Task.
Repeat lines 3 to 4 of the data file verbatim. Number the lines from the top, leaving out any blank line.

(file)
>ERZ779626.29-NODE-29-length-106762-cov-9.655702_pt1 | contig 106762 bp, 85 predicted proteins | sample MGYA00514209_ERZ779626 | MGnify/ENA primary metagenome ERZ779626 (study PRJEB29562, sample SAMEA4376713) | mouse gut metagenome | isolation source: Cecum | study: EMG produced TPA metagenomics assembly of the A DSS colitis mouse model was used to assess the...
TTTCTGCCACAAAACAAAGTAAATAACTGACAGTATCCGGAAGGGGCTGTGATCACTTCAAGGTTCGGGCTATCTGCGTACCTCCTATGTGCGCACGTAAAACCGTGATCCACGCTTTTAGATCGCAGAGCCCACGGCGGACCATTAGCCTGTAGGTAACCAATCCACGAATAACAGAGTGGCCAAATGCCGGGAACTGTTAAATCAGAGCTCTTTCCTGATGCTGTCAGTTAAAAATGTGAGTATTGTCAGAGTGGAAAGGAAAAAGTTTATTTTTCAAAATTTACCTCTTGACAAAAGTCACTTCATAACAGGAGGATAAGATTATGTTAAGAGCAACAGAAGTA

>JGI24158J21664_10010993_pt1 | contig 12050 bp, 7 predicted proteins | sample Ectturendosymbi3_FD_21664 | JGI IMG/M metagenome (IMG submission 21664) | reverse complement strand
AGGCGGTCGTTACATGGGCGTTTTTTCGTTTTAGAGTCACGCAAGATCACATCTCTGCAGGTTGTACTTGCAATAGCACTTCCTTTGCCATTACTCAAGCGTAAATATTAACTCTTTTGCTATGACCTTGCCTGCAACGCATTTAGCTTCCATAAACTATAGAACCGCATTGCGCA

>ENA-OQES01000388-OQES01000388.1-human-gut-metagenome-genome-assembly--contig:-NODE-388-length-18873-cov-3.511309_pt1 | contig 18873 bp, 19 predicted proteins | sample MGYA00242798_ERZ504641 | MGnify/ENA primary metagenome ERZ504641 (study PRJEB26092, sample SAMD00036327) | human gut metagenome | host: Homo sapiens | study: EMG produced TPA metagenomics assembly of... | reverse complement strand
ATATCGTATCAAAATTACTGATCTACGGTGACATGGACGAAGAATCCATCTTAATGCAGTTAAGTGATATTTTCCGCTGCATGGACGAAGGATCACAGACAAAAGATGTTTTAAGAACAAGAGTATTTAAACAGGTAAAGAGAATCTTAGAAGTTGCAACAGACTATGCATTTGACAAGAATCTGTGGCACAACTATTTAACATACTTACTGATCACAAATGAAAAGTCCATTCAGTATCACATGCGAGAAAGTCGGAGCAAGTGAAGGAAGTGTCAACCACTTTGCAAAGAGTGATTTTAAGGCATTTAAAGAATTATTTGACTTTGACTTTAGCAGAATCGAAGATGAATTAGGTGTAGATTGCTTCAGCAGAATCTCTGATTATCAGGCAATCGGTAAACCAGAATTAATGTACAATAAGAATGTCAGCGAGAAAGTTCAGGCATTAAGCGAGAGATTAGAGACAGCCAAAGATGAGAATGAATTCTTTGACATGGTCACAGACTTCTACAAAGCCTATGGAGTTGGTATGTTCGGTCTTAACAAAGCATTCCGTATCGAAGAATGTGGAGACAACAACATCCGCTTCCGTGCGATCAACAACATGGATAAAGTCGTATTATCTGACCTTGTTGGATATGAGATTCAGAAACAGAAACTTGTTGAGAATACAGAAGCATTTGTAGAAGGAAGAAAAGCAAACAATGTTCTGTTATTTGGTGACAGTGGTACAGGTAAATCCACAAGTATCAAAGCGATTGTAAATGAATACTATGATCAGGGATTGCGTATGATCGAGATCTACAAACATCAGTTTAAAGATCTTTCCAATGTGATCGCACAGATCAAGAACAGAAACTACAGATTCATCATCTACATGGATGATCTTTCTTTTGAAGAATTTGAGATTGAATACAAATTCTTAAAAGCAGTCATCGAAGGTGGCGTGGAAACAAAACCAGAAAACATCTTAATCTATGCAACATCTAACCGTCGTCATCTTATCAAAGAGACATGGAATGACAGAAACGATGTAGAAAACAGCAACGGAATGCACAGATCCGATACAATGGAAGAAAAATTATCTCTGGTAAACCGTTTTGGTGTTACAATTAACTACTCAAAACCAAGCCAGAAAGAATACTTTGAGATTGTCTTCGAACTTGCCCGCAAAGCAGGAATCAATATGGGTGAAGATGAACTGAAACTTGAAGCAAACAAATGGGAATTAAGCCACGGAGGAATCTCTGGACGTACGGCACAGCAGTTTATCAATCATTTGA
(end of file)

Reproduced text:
>JGI24158J21664_10010993_pt1 | contig 12050 bp, 7 predicted proteins | sample Ectturendosymbi3_FD_21664 | JGI IMG/M metagenome (IMG submission 21664) | reverse complement strand
AGGCGGTCGTTACATGGGCGTTTTTTCGTTTTAGAGTCACGCAAGATCACATCTCTGCAGGTTGTACTTGCAATAGCACTTCCTTTGCCATTACTCAAGCGTAAATATTAACTCTTTTGCTATGACCTTGCCTGCAACGCATTTAGCTTCCATAAACTATAGAACCGCATTGCGCA